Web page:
On Sunday morning, 13 December 2015, the 2015 Paris Climate Summit (COP21) finally wound to close as the last decisions were agreed. At almost 1 a.m. observers representing youth, women, labour unions, research centers, indigenous peoples, and business were asked their opinion. Most media had already left COP21. Cleaners were dismantling the massive structures that had been erected to house thousands of conference participants for two weeks plus two overrun days. The Conference of the Parties of the United Nations Framework Convention on Climate Change had finished their work, late as usual and with an usual outcome.
To his credit, COP21 President, former French Prime Minster and currently French Foreign Minister Laurent Fabius returned to the Hall in the closing minutes to listen to the voices of the observers who he had banned from the negotiations two weeks earlier. One could see the consternation on his face as several observers lambasted the agreement for being too little too late. The youth for example, all but called Fabius a traitor to their generation and pledged to continue to work for the future their leaders had failed to ensure them. The business or BINGO constituency was the lone exception. For them the agreement meant more business opportunities and that the commodification of the planet was guaranteed, at least for near term corporate profits.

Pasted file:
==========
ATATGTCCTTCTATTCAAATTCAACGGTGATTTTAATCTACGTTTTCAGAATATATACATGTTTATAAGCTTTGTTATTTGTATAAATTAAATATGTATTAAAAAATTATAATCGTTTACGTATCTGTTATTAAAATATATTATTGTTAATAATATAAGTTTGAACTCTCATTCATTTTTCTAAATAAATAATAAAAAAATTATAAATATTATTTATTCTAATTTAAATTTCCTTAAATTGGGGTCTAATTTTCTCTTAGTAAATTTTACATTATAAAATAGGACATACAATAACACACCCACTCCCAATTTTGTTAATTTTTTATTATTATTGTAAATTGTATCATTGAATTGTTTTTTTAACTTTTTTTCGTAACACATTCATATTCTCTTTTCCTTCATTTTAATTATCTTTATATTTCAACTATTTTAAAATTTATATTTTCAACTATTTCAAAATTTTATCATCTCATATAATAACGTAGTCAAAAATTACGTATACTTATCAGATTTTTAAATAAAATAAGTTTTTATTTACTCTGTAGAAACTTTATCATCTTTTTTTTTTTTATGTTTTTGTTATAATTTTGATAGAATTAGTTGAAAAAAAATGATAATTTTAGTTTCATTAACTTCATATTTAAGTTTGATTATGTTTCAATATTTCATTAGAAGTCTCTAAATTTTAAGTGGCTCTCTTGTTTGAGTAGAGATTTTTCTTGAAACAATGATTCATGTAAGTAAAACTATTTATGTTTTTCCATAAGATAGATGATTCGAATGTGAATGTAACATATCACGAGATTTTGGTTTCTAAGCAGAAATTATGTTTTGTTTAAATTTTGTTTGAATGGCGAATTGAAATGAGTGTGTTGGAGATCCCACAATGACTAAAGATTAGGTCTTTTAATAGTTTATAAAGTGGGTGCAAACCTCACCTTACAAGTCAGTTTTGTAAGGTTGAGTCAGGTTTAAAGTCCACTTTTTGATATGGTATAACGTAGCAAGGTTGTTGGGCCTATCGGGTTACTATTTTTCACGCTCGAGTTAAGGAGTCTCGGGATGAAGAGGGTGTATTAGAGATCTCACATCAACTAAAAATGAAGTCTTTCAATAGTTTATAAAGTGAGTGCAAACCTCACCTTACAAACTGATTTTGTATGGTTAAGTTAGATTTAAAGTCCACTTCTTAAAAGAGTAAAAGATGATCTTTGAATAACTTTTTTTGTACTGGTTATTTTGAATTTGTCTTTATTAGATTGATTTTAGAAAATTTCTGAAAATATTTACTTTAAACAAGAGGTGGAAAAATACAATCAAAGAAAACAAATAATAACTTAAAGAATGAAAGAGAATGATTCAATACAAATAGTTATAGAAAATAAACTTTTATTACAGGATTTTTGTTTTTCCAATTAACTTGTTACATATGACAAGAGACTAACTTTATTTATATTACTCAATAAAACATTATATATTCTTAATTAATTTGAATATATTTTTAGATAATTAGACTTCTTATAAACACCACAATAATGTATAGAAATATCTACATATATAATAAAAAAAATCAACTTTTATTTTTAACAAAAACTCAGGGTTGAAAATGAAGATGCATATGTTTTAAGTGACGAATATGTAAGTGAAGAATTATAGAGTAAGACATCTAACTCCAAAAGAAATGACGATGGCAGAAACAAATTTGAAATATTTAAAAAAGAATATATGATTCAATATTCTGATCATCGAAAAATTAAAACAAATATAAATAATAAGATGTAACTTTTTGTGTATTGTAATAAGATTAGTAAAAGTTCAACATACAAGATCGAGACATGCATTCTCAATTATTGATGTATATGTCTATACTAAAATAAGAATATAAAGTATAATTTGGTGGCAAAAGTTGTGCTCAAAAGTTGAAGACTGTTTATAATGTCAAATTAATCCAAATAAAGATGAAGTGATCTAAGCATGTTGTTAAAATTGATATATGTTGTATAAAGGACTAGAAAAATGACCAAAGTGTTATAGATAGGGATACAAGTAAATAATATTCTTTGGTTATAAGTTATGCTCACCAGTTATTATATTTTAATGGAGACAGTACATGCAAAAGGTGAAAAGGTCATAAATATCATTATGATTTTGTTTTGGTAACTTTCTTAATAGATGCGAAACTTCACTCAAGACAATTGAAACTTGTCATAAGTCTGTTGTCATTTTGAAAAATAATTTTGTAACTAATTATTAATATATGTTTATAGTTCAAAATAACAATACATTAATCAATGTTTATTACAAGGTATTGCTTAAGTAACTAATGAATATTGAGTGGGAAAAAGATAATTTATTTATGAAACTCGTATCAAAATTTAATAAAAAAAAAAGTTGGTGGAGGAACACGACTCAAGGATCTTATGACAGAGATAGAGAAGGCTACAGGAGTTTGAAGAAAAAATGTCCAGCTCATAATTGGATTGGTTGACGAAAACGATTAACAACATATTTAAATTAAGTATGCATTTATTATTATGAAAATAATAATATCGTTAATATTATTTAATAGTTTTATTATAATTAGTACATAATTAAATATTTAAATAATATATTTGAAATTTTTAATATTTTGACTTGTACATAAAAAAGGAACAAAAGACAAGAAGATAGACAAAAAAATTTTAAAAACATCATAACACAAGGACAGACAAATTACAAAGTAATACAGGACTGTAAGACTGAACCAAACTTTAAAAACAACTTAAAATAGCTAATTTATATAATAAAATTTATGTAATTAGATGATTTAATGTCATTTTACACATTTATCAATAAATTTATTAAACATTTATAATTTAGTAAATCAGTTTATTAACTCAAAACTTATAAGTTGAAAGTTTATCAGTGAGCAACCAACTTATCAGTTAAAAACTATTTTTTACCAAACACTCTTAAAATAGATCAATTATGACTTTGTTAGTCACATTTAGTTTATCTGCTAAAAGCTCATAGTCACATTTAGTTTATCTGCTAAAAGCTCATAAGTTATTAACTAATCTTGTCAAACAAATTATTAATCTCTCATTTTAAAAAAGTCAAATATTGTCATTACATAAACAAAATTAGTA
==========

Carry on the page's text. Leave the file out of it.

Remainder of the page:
Fabius had been grinning like a Cheshire cat a few hours earlier as he graveled down the adoption of the Paris Agreement. It was irrelevant that he had done so without acknowledging the States seeking the floor either in the preliminary drafting Comité de Paris or in the plenary COP21 which convened in record time immediately afterwards. Like the scenes from Sorcosse movies that donned the walls of the Paris train station Gare de Lyon, the celebration in the makeshift Conference Hall in the northern Paris suburb of Le Bourget seemed perfectly scripted.
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